Several mutations are required for cancer development, and genome sequencing has revealed that many cancers, including breast cancer, have somatic mutation spectra dominated by C-to-T transitions. Most of these mutations occur at hydrolytically disfavoured non-methylated cytosines throughout the genome, and are sometimes clustered. Here we show that the DNA cytosine deaminase APOBEC3B is a probable source of these mutations. APOBEC3B messenger RNA is upregulated in most primary breast tumours and breast cancer cell lines. Tumours that express high levels of APOBEC3B have twice as many mutations as those that express low levels and are more likely to have mutations in TP53. Endogenous APOBEC3B protein is predominantly nuclear and the only detectable source of DNA C-to-U editing activity in breast cancer cell-line extracts. Knockdown experiments show that endogenous APOBEC3B correlates with increased levels of genomic uracil, increased mutation frequencies, and C-to-T transitions. Furthermore, induced APOBEC3B overexpression causes cell cycle deviations, cell death, DNA fragmentation, γ-H2AX accumulation and C-to-T mutations. Our data suggest a model in which APOBEC3B-catalysed deamination provides a chronic source of DNA damage in breast cancers that could select TP53 inactivation and explain how some tumours evolve rapidly and manifest heterogeneity.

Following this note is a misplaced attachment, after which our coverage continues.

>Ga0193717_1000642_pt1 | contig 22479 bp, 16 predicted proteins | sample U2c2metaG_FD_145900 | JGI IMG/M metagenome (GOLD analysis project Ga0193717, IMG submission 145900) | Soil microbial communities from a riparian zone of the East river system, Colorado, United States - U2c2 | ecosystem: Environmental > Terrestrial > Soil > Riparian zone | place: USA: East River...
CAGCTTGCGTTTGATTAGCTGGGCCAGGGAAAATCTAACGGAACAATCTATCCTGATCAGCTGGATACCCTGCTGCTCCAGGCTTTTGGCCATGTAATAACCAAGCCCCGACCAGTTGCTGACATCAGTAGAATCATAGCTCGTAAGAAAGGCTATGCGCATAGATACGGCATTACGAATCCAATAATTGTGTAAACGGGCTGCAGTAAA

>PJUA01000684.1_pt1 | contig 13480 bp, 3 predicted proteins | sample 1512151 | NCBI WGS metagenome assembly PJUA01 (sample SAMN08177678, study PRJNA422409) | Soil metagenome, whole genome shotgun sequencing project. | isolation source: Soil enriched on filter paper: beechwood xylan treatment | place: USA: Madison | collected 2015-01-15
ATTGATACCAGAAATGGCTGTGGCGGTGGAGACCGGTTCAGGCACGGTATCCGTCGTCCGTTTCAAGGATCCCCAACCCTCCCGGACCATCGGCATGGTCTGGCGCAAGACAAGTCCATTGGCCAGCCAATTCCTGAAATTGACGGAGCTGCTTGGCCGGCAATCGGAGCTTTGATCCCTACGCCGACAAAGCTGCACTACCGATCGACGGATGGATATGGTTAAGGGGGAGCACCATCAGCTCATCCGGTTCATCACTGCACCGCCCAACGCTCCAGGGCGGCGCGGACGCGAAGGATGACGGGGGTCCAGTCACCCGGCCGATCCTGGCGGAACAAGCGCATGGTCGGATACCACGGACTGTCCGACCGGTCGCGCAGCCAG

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Acknowledgements We thank J. Hultquist and R. Vogel for statistics, T. Hwang for bioinformatic assistance, V. Polunovsky for hTERT-HMECs, V. Simon for shRNA, S. Kaufmann, C. Lange and D. Largaespada for consultation, and the Masonic Cancer Center Breast Cancer Research Fund for purchasing the ATCC breast cancer panel. Tissues were obtained from the Masonic Cancer Center Tissue Procurement Facility, which is part of BioNet, supported by the Academic Health Center and National Institutes of Health (NIH) grants P30 CA77598 (D.Y.), P50 CA101955 (D. Buchsbaum) and KL2 RR033182 (B. Blazar). M.B.B. was supported in part by a Cancer Biology Training Grant (NIH NCI T32 CA009138) and a Department of Defense Breast Cancer ResearchProgram Predoctoral Fellowship (BC101124). L.L. was supported in part by a National Science Foundation Predoctoral Fellowship and by a position on the Institute for Molecular Virology Training Grant NIH T32 AI083196. M.A.C. was supported by an NIH postdoctoral fellowship (F32 GM095219). A.M.L. was supported by a CIHR postdoctoral fellowship. E.W.R. was supported by a position on the Institute for Molecular Virology Training Grant NIH T32 AI083196 and subsequently by an NIH predoctoral fellowship (F31 DA033186). Computational analyses (N.A.T. and D.E.D.) were supported by federal funds from the National Cancer Institute, NIH, CBIIT/caBIG ISRCE yellow task 09-260. The Harris laboratory was supported in part by NIH R01 AI064046, NIH P01 GM091743, the Children’s Cancer Research Fund, and a seed grant from the University of Minnesota Clinical and Translational Science Institute (supported by NIH 1UL1RR033183).